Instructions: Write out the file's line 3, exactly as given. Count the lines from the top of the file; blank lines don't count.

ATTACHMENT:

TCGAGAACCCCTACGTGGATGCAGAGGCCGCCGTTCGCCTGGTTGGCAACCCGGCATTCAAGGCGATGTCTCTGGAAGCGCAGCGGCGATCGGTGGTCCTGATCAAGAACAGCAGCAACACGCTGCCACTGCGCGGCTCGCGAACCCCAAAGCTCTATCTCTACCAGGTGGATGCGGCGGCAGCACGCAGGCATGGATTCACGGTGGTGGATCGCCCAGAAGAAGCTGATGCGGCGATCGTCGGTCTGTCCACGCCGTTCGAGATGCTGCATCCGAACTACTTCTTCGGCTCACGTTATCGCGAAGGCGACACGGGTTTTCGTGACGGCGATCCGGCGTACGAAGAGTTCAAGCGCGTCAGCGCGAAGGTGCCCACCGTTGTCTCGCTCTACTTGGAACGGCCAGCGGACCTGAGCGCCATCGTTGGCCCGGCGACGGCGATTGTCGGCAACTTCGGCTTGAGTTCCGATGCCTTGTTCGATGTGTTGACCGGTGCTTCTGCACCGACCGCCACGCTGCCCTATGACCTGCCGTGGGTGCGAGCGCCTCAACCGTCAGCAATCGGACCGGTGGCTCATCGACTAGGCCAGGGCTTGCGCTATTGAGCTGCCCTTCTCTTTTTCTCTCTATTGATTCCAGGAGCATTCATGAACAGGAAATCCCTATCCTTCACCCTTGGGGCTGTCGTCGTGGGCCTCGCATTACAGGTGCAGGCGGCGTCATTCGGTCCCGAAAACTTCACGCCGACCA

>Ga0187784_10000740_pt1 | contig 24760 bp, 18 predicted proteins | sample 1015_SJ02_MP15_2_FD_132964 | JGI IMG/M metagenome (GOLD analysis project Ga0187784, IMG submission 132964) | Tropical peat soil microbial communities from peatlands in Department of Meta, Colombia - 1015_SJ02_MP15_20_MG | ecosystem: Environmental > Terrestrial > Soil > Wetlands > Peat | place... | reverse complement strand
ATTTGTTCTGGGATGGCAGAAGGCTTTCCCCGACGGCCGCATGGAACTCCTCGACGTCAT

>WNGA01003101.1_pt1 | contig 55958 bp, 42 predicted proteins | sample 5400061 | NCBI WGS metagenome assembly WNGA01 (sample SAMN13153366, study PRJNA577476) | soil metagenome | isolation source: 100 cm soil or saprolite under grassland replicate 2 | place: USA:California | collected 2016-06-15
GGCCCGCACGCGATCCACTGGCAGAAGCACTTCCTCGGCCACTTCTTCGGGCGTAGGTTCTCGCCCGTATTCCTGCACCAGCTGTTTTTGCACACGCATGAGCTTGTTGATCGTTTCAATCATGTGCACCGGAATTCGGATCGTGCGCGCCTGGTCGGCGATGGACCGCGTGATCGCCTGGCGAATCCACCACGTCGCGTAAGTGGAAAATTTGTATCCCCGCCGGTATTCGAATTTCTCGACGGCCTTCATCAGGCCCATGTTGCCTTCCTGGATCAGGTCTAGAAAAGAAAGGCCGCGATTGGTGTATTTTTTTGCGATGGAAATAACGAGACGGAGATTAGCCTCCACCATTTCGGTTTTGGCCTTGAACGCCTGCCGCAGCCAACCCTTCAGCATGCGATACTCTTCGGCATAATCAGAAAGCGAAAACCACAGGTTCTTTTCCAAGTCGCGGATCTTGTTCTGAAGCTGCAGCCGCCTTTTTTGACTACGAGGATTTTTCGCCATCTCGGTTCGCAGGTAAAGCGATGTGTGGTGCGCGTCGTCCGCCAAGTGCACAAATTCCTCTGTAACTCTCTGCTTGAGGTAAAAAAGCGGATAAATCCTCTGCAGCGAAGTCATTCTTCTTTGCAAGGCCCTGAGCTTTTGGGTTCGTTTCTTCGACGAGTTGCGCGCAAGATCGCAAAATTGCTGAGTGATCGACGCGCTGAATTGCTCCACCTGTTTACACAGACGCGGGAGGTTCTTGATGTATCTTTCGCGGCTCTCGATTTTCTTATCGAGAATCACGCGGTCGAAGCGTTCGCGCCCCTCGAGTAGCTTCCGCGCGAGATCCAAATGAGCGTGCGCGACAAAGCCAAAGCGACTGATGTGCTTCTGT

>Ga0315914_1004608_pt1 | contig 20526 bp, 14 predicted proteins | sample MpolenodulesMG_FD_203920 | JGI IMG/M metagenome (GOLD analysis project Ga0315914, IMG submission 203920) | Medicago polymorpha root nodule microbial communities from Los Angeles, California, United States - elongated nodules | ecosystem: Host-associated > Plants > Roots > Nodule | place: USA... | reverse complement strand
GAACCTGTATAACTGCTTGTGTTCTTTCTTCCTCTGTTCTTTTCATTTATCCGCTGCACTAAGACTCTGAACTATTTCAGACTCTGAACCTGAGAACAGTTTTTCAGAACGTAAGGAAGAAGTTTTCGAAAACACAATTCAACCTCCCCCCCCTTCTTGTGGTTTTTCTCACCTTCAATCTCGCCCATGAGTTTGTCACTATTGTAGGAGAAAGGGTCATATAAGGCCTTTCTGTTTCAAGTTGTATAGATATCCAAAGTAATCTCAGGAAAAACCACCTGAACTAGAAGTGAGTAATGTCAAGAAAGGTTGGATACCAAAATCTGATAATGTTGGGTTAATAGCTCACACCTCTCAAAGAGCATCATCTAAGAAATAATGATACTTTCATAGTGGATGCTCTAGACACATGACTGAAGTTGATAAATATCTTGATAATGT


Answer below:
ATTTGTTCTGGGATGGCAGAAGGCTTTCCCCGACGGCCGCATGGAACTCCTCGACGTCAT